ACTOR Steve Coogan has said he had to put aside his 'personal revulsion' of Jimmy Savile to portray the paedophile in new BBC drama The Reckoning.
But despite his feelings towards the disgraced entertainer and the distressing nature of the material, Coogan felt it was 'better to make this drama than not to make it'.
The four-part series, which reunites the second-generation Irish actor with Philomena writer Jeff Pope, began on Britain's BBC One on Monday.
Once-respected presenter and charity fundraiser Savile died in 2011 before his abuses were exposed, with two investigations during his lifetime dropped due to lack of evidence.
Following his death, hundreds of allegations against him surfaced, involving victims ranging from age five to 75.
The deluge of accusations led to the setting up of Operation Yewtree to investigate his and others' alleged offences.
A subsequent report by the police and the NSPCC reported 214 alleged offences by Savile stretching back half a century, which were subsequently recorded as crimes.
'Grounded and believable'
Coogan said he had to put aside his revulsion of Savile if he was to immerse himself in the role to make his portrayal convincing.
"I've played a number of real people and in some ways I didn't treat him any differently," he told the BBC.
"I feel an overwhelming sense of revulsion about Jimmy Savile and the way he operated, but I put my personal revulsion to one side to play him convincingly because the risk with not doing that is him coming across as a sort of pantomime villain, which would lack credibility and therefore not do this justice.
"It had to be grounded and believable. In terms of performance, I like to take physical things — the way someone dresses, the way they talk, and the way they move — and assimilate all that to try and find who they are and use that as a way to get inside their skin."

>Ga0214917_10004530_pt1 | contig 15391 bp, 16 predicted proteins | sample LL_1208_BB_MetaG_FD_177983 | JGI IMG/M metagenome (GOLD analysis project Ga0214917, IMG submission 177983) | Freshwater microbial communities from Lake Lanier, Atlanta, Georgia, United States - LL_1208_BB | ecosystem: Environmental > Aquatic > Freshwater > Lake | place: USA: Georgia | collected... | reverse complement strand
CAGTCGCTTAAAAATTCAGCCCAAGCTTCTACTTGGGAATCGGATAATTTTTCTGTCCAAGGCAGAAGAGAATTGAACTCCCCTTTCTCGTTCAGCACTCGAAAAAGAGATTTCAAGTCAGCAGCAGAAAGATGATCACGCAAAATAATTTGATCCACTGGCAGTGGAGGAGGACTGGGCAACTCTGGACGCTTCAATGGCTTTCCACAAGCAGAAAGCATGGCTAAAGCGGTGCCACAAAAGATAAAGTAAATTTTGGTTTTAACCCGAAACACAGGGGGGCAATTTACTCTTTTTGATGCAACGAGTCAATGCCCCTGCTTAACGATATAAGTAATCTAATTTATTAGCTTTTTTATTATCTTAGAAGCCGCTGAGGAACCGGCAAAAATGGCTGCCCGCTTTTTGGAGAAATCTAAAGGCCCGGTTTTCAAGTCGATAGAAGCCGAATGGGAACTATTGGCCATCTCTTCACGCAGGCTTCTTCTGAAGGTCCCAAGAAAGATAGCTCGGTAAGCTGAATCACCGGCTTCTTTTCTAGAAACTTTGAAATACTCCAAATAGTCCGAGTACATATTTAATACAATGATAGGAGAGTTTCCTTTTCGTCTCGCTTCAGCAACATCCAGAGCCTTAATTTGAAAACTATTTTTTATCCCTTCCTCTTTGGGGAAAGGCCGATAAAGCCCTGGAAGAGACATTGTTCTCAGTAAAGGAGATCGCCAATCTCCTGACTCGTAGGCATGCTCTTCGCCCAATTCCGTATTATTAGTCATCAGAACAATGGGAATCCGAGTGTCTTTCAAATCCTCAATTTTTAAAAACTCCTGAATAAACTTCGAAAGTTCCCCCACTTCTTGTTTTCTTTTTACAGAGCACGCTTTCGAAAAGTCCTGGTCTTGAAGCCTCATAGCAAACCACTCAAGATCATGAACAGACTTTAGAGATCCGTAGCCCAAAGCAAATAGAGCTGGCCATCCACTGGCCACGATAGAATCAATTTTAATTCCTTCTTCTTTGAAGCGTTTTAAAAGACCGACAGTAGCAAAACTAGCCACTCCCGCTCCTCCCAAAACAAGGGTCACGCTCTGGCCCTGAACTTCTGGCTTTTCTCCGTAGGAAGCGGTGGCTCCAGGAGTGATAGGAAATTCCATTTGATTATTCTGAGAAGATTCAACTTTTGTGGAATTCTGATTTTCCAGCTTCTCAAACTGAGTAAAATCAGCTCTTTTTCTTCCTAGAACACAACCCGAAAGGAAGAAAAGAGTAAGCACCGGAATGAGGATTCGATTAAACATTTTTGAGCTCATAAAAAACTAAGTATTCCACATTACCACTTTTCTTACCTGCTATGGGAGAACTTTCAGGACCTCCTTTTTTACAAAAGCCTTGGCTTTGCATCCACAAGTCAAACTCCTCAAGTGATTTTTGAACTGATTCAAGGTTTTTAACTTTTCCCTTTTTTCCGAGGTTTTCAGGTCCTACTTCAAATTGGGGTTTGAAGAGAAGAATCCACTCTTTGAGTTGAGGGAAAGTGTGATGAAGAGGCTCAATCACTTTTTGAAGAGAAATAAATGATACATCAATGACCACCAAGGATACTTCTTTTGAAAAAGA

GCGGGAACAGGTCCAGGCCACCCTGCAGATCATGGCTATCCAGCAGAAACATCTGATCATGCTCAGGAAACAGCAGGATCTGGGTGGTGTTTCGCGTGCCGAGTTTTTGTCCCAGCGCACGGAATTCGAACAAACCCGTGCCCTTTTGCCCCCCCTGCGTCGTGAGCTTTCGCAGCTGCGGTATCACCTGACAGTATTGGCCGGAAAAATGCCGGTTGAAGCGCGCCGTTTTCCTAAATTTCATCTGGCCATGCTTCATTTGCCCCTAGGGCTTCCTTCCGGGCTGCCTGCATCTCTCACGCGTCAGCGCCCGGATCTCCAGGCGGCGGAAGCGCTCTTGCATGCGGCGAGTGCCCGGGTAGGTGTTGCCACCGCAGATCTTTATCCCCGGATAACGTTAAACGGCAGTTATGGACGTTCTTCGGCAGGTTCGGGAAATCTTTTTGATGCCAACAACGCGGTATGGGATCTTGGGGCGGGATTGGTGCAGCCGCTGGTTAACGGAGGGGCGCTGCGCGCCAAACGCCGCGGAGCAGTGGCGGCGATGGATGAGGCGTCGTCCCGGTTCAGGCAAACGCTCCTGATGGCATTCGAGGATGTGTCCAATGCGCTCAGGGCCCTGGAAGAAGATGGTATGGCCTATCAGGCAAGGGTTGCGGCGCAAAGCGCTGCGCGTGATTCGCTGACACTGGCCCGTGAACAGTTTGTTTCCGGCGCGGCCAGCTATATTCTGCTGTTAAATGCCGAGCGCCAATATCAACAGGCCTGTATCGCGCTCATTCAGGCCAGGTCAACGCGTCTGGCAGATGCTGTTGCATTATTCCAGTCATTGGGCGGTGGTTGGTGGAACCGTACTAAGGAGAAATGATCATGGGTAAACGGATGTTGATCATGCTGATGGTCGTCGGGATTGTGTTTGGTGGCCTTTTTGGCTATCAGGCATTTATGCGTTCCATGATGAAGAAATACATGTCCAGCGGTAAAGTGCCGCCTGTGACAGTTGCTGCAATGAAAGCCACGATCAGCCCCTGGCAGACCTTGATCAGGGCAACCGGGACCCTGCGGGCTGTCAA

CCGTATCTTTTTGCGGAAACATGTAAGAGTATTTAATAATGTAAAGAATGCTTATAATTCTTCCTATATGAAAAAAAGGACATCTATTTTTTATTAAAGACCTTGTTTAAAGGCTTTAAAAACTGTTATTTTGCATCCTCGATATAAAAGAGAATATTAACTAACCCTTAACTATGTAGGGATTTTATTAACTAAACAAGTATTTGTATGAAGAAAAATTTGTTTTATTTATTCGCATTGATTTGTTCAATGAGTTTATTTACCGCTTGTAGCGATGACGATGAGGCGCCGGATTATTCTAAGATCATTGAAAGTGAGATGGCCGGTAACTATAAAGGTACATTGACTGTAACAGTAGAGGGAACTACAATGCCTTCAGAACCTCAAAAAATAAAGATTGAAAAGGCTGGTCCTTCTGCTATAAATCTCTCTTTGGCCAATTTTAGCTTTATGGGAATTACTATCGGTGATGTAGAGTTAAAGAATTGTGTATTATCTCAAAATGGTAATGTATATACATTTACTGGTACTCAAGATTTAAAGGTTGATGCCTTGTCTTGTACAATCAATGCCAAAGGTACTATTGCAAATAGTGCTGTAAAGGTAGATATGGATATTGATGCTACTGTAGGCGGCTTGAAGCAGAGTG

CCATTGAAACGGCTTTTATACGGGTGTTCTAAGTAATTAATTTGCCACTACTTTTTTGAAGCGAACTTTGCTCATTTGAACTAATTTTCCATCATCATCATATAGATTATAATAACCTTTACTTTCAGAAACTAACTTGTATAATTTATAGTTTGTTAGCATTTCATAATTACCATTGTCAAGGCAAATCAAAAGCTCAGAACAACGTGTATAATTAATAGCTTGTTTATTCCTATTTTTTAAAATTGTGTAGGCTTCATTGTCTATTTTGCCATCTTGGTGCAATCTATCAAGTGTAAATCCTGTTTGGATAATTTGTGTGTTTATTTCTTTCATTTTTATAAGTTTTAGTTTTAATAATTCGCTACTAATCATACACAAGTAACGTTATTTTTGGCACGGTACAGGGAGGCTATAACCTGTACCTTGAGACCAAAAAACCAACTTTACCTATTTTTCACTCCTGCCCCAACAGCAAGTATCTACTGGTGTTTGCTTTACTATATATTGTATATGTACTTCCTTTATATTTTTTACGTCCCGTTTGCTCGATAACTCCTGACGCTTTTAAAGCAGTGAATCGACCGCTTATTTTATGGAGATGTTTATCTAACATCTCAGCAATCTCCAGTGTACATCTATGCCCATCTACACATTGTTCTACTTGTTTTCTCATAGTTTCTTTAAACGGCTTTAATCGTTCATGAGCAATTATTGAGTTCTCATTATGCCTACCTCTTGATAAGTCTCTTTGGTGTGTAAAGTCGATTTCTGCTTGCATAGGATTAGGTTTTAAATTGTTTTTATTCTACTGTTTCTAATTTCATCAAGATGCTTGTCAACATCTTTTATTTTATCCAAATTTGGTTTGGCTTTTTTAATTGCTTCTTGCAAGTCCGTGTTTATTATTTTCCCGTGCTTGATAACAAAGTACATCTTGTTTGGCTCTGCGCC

Despite that, he says his performance is not just an impersonation as he attempted to play someone who was himself often putting on an act.
"An inherent problem of impersonating someone accurately is that it can strangely make people laugh — and of course you don't want to do that here, because it would trivialise this," he said.
"There's always that danger if you're trying to be accurate. To avoid that, I committed to playing the person underneath.
"The front Savile adopted was incredibly theatrical — he often put on 'an antic disposition' — which lends itself unhelpfully to comedy.
"I had to be really mindful of that and think about it in different ways to inhabit it credibly and not undermine the fact of what a terrible person he was."
'Wasn't without risk'
Coogan and the show's crew knew they would have to be sensitive with the material considering many of Savile's victims are still alive.
There was also the risk that they could be accused of sensationalising the matter or trivialising the suffering of Savile's victims.
Similarly, was there even a need to dramatise the events, given so much has been exposed about his crimes?
Coogan addressed the concerns by saying that a well-made, 'nuanced' drama could be more effective than a documentary.
"On balance, I think it is better to make this drama than not to make it," he said.
"Drama can capture things in a more nuanced, detailed way that is more illuminating than a straight forward documentary, of which there have been many.
"We've seen the power that a well-made, factual drama can have.
"I knew this wasn't without risk. Nothing that's interesting to watch is ever without some kind of risk and this had more risks than anything else I've done, but knowing that I had the best people with me I thought it was worth it.
"I feel this series is a really strong piece of work and that all the people involved in it — survivors, cast and crew — should be proud with the job that's been done."
While the series itself has had a mixed reception from critics, Coogan has been praised for his portrayal of the notorious sexual predator.
The Financial Times, meanwhile, said Coogan was 'nothing short of remarkable'.
"Transcending impersonation, he reveals the depths of grotesque depravity while his ability to switch effortlessly from charismatic joker to menacing manipulator to dead-eyed brute is as impressive as it is unnerving," it added.
Episodes three of The Reckoning airs on BBC One next Monday, October 16 at 9pm, with the final episode following 24 hours later.
All four episodes are currently available on BBC iPlayer.